In patients with severe acute pancreatitis, the percentage of necrosis of pancreatic glandular parenchyma is an important predictor of prognosis. However, little attention has been paid to necrosis of ductal epithelium, which may result in disconnection of the main pancreatic duct. In pancreatic duct disconnection, a viable segment of the pancreatic body or tail is isolated from the gastrointestinal tract; the result is a persistent end fistula, that is, an uncontrolled leak of pancreatic secretions into peripancreatic spaces without communication to the gastrointestinal tract. The authors present their experience with clinical and radiologic follow-up of 85 patients with necrotic pancreatitis who either did (n = 46) or did not (n = 39) have pancreatic duct disconnection at surgery. Confident preoperative diagnosis of a disconnected duct requires both imaging tests (computed tomography or magnetic resonance imaging) and pancreatography. However, not all peripancreatic collections signify ductal disconnection, and imaging has poor accuracy in differentiation between pancreatic and peripancreatic necrosis. Early recognition of disconnected pancreatic duct obviates unnecessary and potentially harmful drainage procedures.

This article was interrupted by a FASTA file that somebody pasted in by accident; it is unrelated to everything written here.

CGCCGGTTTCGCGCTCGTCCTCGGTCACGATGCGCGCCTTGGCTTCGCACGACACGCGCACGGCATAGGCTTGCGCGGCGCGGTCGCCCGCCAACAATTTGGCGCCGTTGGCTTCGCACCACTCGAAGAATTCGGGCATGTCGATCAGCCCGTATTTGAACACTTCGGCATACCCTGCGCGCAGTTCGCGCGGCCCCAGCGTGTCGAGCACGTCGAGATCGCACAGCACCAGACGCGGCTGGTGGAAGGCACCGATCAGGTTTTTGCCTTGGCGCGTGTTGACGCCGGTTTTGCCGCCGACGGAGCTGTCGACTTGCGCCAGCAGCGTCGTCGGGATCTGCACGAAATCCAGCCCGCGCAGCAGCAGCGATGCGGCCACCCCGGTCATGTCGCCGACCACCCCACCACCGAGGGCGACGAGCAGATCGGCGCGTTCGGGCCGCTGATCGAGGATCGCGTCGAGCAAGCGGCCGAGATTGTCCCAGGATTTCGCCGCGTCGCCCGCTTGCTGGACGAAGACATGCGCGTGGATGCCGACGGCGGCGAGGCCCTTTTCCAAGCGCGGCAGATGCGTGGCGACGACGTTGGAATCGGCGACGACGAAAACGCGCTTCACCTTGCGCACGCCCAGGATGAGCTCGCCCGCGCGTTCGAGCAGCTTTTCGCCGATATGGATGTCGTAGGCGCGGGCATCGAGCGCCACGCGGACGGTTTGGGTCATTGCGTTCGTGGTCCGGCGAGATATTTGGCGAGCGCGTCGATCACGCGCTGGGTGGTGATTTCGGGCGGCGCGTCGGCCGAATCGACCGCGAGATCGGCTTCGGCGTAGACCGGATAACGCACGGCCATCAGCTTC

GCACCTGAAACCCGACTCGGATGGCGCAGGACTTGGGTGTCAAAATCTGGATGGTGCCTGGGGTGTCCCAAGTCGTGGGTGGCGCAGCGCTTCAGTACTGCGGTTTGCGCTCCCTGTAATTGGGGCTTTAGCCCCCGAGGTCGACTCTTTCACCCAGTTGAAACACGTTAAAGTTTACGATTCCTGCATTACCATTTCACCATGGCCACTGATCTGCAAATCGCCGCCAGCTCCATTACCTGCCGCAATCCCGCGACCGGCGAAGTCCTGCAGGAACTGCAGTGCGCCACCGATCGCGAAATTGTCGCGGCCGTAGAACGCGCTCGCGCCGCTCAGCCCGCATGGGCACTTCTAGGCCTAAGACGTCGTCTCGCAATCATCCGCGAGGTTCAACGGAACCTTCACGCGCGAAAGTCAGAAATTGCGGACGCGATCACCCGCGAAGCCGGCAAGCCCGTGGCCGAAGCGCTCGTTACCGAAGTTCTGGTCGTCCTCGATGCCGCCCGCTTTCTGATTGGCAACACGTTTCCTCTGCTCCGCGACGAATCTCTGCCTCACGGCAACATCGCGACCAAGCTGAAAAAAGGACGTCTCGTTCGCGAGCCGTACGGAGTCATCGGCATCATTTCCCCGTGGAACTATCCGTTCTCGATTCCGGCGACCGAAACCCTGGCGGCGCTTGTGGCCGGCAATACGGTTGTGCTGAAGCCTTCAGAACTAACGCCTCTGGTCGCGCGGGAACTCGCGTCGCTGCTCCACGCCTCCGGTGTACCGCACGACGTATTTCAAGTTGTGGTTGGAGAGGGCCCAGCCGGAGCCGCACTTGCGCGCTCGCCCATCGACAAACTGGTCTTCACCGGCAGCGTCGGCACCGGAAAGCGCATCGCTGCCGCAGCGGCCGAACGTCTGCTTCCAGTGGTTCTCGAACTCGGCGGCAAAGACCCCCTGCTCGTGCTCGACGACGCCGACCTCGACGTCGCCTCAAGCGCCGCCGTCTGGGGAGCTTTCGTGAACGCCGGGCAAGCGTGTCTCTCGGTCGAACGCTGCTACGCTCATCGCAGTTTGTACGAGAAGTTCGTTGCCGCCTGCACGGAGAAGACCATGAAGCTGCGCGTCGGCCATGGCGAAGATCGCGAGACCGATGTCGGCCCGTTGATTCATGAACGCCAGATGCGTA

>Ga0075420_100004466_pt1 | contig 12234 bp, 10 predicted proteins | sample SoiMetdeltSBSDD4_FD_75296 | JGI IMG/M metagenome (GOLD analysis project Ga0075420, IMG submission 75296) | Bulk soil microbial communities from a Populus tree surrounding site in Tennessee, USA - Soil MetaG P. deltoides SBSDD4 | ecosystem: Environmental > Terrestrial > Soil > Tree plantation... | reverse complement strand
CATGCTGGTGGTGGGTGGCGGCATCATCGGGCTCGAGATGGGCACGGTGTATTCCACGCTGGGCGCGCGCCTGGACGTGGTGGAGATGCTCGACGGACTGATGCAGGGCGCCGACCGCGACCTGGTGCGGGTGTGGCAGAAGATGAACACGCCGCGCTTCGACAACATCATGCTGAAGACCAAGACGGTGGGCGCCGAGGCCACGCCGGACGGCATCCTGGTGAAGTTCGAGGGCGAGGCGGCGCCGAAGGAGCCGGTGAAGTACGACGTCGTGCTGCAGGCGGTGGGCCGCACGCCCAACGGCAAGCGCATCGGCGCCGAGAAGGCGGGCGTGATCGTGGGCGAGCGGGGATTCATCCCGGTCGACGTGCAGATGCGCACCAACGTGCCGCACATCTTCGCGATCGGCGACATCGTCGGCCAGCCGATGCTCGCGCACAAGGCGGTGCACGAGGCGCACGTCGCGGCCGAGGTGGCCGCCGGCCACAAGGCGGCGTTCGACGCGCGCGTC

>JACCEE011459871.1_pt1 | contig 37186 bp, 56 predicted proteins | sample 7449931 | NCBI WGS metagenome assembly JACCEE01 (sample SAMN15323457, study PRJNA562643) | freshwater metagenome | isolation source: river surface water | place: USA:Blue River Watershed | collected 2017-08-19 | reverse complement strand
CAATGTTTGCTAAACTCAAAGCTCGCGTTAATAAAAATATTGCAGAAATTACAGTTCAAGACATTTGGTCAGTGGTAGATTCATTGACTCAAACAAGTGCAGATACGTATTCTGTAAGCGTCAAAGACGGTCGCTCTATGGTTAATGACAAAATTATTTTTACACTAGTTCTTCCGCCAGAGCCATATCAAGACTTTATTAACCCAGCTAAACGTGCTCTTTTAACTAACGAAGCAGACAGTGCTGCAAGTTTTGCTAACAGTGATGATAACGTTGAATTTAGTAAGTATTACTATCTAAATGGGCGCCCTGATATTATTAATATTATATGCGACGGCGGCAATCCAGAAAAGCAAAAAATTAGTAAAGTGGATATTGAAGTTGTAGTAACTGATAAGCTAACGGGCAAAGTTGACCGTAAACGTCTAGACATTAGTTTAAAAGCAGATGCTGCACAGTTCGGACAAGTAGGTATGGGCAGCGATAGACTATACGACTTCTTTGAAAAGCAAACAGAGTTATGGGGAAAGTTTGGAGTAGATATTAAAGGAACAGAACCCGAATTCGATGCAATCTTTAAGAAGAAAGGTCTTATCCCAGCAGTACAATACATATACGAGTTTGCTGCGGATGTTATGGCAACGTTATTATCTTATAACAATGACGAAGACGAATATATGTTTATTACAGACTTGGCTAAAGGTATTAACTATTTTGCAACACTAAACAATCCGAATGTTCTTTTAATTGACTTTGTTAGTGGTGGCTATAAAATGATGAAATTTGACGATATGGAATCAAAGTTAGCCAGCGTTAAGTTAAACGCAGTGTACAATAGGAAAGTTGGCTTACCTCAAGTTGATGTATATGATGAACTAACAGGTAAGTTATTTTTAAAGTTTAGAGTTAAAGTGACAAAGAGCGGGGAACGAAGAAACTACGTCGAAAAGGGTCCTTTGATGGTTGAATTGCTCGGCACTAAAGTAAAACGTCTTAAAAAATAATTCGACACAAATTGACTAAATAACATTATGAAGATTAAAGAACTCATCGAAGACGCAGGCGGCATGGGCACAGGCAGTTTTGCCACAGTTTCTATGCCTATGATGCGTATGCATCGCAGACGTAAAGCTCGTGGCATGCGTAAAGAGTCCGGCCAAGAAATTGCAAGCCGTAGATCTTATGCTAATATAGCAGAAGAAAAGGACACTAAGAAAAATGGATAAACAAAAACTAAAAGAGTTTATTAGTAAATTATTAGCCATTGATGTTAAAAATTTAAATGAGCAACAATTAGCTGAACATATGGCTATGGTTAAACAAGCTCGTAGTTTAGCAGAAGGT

ASJC Scopus subject areas
- Radiology Nuclear Medicine and imaging